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U2, Jackson Top Grammy Nominees : Simon, Winwood Seek Reprise of '87 Wins

January 15, 1988|DENNIS HUNT | Times Staff Writer

Michael Jackson, who won a record eight Grammys in 1984, picked up four nominations Thursday for his "Bad" album in the 30th annual Grammy Awards competition.

The nominations--for best album, pop vocal, R & B vocal and record producer--tied him with the Irish rock band U2 and country singer Emmylou Harris for the most nominations by a pop performer. Soprano Kathleen Battle received five nominations in the classical field.

In picking up its first Grammy nominations, U2 was saluted for best album ("The Joshua Tree"), best single and song (both titled "I Still Haven't Found What I'm Looking For") and best rock group vocal.

Harris, a three-time Grammy winner, shared nominations with Dolly Parton and Linda Ronstadt for best album ("Trio") and best country group vocal. She was also nominated for female country vocal and country duet (with Glen Campbell).

"I guess these Paddies did all right for themselves," said U2 drummer Larry Mullen in a statement from Dublin.

Jackson, Harris and U2 will compete against Whitney Houston's "Whitney" and Prince's "Sign 'O' the Times" in the best album category.

The other best record nominees are Los Lobos' "La Bamba," Paul Simon's "Graceland," Suzanne Vega's "Luka" and Steve Winwood's "Back in the High Life Again."

Both Simon and Winwood will be trying to repeat victories. Simon won best album last year for "Graceland," while Winwood was honored for best single for "Higher Love." Though both of the new singles were part of 1986 albums, they were released during the 1987 eligibility period, which ran from Oct. 1, 1986 to Sept. 30, 1987.

The winners in these and 71 other pop and classical categories will be determined by a vote of the more than 5,000 members of the National Academy of Recording Arts & Sciences. The awards will be announced March 2 during a nationally televised ceremony in New York City.

Trumpeter Wynton Marsalis, who's been a winner in both jazz and classical catagories in recent years, is again nominated in both fields: jazz solo and group instrumental, and classical solo instrumental. In the jazz soloist catagory, he's once again competing with his brother Branford, who plays saxophone.

Competing against U2 for best song will be Suzanne Vega (for "Luka"), Michael Masser and Will Jennings ("Didn't We Almost Have it All") James Horner, Barry Mann and Cynthia Weil ("Somewhere Out There") and the late Ritchie Valens, who adapted "La Bamba."

Best new artist nominees: Breakfast Club, Cutting Crew, Terence Trent D'arby, Swing Out Sister and Jody Watley.

In other key categories, Jackson and Bruce Springsteen will compete against Sting, Elton John and Al Jarreau for best male pop vocal, while Houston and Vega will be challenged by Carly Simon, Belinda Carlisle and Barbra Streisand for female pop vocal honors.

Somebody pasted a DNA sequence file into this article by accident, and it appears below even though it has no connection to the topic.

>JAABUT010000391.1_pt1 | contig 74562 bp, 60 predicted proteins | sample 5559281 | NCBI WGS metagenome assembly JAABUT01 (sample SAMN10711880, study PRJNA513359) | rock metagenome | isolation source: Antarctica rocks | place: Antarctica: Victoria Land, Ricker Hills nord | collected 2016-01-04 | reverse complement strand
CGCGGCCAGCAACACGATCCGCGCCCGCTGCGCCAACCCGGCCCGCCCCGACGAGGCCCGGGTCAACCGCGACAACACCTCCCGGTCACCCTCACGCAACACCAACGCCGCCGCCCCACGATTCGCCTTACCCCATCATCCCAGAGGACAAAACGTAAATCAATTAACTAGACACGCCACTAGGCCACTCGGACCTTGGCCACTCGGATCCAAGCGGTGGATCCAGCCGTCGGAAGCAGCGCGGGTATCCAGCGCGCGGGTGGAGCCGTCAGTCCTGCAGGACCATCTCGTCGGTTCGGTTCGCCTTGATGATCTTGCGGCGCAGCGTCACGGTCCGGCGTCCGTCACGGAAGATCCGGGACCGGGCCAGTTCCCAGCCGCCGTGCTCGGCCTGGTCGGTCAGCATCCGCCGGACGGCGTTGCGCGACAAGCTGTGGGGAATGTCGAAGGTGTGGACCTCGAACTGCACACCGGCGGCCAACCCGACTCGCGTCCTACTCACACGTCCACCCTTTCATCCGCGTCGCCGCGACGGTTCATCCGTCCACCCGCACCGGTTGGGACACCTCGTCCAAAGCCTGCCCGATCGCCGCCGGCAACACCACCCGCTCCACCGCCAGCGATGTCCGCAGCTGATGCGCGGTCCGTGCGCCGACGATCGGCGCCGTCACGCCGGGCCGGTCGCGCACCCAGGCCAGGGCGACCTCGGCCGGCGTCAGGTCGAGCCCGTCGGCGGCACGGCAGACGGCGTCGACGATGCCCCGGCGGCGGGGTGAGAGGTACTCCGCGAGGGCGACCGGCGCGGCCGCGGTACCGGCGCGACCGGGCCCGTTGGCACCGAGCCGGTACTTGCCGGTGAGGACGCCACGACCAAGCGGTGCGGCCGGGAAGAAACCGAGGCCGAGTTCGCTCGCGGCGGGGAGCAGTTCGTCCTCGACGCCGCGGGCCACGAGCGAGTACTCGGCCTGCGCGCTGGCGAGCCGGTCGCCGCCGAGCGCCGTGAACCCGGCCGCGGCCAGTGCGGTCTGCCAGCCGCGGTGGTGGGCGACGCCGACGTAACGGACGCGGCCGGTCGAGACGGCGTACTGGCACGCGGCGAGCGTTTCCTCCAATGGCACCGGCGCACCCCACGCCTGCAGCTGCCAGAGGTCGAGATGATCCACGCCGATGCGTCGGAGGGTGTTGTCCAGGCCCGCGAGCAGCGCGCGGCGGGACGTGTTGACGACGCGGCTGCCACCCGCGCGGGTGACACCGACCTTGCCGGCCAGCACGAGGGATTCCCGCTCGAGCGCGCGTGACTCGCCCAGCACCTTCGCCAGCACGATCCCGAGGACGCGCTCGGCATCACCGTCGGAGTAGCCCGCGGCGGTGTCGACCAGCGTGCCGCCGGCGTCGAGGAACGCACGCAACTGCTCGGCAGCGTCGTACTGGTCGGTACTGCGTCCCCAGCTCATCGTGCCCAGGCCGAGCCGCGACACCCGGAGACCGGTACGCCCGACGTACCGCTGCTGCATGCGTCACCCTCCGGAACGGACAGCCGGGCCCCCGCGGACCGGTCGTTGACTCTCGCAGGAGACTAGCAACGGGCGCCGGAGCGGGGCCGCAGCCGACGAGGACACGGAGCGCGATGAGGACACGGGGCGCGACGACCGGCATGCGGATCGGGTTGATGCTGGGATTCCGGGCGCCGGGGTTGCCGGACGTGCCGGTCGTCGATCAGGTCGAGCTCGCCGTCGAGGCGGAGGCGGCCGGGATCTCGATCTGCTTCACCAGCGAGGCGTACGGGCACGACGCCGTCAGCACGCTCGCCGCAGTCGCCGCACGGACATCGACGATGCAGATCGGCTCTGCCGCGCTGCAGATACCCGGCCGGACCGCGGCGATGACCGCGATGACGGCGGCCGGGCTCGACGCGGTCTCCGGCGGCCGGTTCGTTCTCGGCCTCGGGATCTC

In rock, the vocal catagory is now co-ed because the academy ruled there weren't enough recordings eligible in the female rock category to have a separate competition (see Paul Grein story, page xx). The rock vocal finalists are Tina Turner, Springsteen, Richard Marx, Bob Seger and Joe Cocker. U2's competitors for the rock group vocal award are Heart, Yes, Los Lobos and the Georgia Satellites.

The female R&B vocal nominees are Houston, Aretha Franklin, Natalie Cole, Nancy Wilson and Jody Watley, while the contenders for the R&B male vocal award are Jackson, Wilson Pickett, Smokey Robinson, Jonathan Butler and Stevie Wonder.

There is definitely precedent for the classical nominees--just take last year's list and shuffle. In '87 in the Best Album category, Robert Shaw was named for Beethoven's Ninth Symphony, and Horowitz for "The Studio Recordings." This year, it's Sir Georg Solti for the Beethoven, and "Horowitz in Moscow."

Andras Schiff was nominated last year for Book I of "The Well-Tempered Clavier"--surprised to find his recording of Book II on the new list? Other encores include John Eliot Gardiner, conductor of the B-minor Mass cited last year and the current St. John Passion, and Itzhak Perlman and Vladimir Ashkenazy, who were nominated for Brahms' Violin Sonatas a year ago and Beethoven's Trios now, with Lynn Harrell.

In opera, Mozart garnered three of the five nominations, as did productions based around the Vienna Philharmonic. Only sopranos and mezzos were nominated for the vocal soloist award, including Marni Nixon singing Copland, backed by Keith Clark and members of the Pacific Symphony, and Arleen Auger for Villa-Lobos with the Yale Cellos.

Kathleen Battle's received nominations in the areas of best opera recording for the three Mozart works and Strauss' "Ariadne auf Naxos"U, and a fifth nomination for classical vocal soloist ("Saltzburg Recital").

The following is a partial list of the nominees for the 30th annual Grammy Awards.

Male Pop Vocal: "Bad" (album), Michael Jackson. "Brilliant Disguise," Bruce Springsteen. "Bring On the Night" (album), Sting. "Candle in the Wind," Elton John. "Moonlighting," Al Jarreau.

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